When they launched their airline and the associate elevate loyalty program Virgin America didn’t actually have any redemption options, just a promise that there would be some in the future. That has finally changed, with the unveiling of flight rewards now available for booking using points as the payment.
The points are earned at a rate of five points per dollar spent, excluding taxes and fees. And the redemption is based on a similar cash basis for buying tickets – 2.15 cents each. And the redemption can be done for any flight with a revenue seat available since the points have a set cash value. There isn’t a cash+points option yet so those F rewards are a bit out of reach for most folks who do not have $10,000 in spend on the airline yet, but they are out there.
From a straight value play the 10% yield on the points isn’t horrible. On the plus side, there are plenty of shorter, cheaper runs that can be redeemed for as few as 2279 points (a 449 fare), or about $455 in spend to earn those points. The more expensive rewards, however, have a much higher cost (48,558 points minimum, which is about a $10,000 spend, for a one way F transcon redemption), making them a pretty poor value.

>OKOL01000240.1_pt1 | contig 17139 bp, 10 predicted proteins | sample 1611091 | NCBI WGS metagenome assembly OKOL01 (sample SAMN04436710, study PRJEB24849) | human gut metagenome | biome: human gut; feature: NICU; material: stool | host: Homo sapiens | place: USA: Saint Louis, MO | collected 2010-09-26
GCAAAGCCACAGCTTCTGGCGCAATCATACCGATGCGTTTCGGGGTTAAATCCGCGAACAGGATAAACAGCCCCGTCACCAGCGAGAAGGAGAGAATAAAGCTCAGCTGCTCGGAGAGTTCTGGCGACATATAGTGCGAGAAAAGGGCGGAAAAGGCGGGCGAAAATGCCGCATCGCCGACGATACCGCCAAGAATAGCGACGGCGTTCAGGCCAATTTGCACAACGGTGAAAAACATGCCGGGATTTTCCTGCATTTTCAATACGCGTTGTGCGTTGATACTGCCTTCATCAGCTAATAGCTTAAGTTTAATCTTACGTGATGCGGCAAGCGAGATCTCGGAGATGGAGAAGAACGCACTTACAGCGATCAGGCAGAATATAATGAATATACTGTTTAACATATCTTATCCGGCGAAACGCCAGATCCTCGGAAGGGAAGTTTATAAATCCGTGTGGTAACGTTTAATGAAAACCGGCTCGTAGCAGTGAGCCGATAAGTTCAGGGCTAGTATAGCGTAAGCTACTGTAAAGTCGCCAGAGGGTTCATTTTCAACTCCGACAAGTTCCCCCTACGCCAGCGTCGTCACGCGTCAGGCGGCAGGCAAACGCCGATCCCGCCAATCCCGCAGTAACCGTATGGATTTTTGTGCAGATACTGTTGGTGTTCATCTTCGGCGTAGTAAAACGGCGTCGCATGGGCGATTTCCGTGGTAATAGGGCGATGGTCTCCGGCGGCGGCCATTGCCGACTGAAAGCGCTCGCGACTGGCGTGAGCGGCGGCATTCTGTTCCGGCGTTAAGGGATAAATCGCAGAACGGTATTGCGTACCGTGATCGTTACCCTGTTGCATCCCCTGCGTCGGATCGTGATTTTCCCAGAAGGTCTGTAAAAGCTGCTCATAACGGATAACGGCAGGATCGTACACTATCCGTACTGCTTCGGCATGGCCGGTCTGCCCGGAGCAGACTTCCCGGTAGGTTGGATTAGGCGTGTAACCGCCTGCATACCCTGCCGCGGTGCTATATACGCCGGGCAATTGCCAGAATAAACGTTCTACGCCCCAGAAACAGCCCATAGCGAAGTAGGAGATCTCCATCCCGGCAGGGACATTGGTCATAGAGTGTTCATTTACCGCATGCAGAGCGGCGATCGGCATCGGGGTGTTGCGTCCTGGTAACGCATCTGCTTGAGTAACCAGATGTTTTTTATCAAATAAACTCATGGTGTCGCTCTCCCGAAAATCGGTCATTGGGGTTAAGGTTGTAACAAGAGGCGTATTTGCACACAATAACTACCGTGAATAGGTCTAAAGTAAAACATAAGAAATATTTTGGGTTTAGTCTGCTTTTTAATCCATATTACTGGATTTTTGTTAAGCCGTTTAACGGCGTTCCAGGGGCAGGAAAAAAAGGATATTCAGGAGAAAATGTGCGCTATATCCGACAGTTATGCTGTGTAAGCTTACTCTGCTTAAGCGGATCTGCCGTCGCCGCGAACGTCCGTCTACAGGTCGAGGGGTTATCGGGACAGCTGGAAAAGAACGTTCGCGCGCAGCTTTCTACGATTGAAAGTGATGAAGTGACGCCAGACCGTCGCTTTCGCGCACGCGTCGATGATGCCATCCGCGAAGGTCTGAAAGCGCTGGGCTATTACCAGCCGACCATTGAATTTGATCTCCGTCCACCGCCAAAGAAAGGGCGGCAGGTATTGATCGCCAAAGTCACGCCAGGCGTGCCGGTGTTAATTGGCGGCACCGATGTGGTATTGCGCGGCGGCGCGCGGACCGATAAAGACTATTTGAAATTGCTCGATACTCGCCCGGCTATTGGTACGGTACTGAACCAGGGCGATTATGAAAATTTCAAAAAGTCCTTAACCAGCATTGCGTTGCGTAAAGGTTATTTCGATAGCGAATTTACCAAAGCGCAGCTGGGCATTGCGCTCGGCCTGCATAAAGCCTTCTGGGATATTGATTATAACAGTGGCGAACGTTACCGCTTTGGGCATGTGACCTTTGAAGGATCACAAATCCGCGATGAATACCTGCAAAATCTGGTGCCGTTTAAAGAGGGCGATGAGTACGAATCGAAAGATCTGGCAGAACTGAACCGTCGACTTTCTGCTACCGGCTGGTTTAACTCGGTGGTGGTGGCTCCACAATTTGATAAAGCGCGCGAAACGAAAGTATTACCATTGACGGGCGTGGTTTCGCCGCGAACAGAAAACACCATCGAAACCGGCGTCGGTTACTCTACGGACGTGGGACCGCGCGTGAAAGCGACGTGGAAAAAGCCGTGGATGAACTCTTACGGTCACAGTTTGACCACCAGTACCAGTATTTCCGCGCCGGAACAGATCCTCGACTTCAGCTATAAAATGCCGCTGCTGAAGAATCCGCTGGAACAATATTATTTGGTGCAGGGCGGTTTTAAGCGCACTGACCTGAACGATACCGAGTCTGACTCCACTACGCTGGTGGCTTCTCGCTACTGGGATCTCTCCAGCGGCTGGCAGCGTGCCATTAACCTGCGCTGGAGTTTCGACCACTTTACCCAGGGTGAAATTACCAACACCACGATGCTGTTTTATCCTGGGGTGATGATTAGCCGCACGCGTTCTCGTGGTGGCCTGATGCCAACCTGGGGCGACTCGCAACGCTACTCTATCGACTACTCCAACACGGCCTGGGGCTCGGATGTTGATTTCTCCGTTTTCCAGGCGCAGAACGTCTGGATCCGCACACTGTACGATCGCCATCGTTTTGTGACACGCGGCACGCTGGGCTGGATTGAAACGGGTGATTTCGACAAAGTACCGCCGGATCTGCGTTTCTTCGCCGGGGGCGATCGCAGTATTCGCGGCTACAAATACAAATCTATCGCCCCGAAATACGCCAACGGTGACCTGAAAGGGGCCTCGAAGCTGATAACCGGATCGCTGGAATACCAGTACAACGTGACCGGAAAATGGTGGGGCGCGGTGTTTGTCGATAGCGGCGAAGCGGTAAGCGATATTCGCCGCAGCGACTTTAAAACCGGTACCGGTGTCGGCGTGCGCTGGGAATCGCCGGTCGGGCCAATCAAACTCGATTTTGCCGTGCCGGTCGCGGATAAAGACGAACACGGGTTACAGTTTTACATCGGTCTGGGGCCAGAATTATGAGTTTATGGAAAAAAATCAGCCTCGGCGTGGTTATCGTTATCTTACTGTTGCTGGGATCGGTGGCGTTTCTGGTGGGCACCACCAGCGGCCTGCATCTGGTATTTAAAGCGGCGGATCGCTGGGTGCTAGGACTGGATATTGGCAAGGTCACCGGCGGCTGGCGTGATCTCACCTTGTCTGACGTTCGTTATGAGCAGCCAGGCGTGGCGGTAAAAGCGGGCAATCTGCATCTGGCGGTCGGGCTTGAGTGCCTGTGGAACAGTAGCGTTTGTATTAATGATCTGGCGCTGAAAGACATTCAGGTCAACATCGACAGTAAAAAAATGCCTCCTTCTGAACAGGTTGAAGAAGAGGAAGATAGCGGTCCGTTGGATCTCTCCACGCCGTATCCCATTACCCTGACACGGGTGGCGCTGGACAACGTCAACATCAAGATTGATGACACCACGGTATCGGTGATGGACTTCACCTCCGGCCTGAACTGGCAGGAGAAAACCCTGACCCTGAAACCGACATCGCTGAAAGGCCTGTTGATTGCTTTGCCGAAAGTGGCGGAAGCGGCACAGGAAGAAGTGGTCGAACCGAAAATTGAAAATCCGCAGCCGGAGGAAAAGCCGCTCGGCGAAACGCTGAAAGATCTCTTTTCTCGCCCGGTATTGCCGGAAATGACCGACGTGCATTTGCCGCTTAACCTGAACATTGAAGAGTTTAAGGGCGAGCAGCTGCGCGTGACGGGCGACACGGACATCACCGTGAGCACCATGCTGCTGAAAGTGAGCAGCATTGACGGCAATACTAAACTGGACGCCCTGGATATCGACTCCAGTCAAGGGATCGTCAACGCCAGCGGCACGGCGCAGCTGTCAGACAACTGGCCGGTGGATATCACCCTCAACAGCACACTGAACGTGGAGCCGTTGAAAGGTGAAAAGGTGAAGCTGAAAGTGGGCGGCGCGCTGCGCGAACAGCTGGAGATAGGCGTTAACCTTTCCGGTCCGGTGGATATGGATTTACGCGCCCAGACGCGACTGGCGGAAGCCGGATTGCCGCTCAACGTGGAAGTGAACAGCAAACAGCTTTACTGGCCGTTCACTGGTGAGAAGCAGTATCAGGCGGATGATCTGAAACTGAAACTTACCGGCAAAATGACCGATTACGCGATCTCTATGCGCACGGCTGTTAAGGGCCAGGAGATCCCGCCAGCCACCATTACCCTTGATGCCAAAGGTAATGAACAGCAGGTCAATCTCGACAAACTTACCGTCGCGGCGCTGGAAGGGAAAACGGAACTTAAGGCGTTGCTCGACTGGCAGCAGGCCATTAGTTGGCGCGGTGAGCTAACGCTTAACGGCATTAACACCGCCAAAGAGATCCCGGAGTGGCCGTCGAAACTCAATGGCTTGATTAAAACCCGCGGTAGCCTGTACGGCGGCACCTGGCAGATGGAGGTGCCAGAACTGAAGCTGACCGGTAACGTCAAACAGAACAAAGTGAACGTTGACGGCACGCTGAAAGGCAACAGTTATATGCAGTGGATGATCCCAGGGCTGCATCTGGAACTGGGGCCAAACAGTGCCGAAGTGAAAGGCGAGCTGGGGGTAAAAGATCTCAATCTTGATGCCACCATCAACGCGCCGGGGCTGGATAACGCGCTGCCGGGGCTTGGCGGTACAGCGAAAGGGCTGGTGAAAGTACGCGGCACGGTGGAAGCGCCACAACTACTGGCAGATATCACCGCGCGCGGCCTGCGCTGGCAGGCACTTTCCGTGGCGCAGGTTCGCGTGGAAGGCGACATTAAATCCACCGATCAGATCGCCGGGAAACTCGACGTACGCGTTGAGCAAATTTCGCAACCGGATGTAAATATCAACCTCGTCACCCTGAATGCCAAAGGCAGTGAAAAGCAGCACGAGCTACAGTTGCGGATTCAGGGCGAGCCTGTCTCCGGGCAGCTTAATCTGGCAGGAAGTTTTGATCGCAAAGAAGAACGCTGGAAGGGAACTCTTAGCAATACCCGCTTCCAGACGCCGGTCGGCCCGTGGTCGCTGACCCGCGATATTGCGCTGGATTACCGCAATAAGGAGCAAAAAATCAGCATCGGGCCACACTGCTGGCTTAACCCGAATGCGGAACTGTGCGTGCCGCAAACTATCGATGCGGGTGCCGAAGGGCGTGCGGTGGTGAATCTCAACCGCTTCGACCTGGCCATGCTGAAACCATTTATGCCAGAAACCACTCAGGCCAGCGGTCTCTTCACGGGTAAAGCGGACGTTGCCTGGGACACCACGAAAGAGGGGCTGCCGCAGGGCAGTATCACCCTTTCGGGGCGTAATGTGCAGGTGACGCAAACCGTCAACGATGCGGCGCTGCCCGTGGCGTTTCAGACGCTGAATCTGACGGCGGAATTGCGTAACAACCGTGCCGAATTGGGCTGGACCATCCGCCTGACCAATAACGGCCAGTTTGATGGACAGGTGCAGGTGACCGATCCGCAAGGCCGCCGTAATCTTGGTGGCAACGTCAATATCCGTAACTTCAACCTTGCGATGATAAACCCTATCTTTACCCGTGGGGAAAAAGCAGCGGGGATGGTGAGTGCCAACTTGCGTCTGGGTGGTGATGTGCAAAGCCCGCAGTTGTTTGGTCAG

As a top-tier elite in the Continental program I’ve spent less than the $455 to earn over 20,000 miles, getting me very close to a domestic round-trip ticket. Of course, I had to deal with inventory limitations, but I’ve usually worked around those pretty well. And as the programs scale up to the more valuable reward the cost do not slide up in the traditional programs the way they do with elevate. A round trip ticket to Europe in business class is generally 80-100K points in a traditional program. For a dollar value redemption calculation those seats range from $2,000 when on a good sale to much more. Earning sufficient points for such a trip in a legacy program will cost some money, but not nearly as much as the Virgin America program would cost.
The value of the redemptions looks great when you see that the points are worth over two cents each, but when you consider the cost of earning them the luster starts to rub off pretty quickly. Still, it is good news for folks who have been collecting the points. At least now they know what the points are worth, even if it is not much.
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